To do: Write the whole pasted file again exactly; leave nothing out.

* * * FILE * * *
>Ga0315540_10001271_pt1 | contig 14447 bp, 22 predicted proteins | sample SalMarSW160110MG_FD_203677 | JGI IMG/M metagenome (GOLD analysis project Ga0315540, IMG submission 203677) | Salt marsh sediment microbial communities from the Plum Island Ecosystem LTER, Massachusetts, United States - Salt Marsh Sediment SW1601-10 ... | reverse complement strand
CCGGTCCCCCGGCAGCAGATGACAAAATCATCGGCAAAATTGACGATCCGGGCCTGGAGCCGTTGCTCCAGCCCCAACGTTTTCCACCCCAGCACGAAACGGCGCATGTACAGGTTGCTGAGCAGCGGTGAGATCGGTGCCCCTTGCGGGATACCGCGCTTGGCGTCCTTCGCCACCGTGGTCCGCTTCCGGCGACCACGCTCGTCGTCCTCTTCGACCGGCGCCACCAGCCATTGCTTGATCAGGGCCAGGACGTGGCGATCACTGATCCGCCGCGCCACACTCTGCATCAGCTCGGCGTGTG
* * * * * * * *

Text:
>Ga0315540_10001271_pt1 | contig 14447 bp, 22 predicted proteins | sample SalMarSW160110MG_FD_203677 | JGI IMG/M metagenome (GOLD analysis project Ga0315540, IMG submission 203677) | Salt marsh sediment microbial communities from the Plum Island Ecosystem LTER, Massachusetts, United States - Salt Marsh Sediment SW1601-10 ... | reverse complement strand
CCGGTCCCCCGGCAGCAGATGACAAAATCATCGGCAAAATTGACGATCCGGGCCTGGAGCCGTTGCTCCAGCCCCAACGTTTTCCACCCCAGCACGAAACGGCGCATGTACAGGTTGCTGAGCAGCGGTGAGATCGGTGCCCCTTGCGGGATACCGCGCTTGGCGTCCTTCGCCACCGTGGTCCGCTTCCGGCGACCACGCTCGTCGTCCTCTTCGACCGGCGCCACCAGCCATTGCTTGATCAGGGCCAGGACGTGGCGATCACTGATCCGCCGCGCCACACTCTGCATCAGCTCGGCGTGTG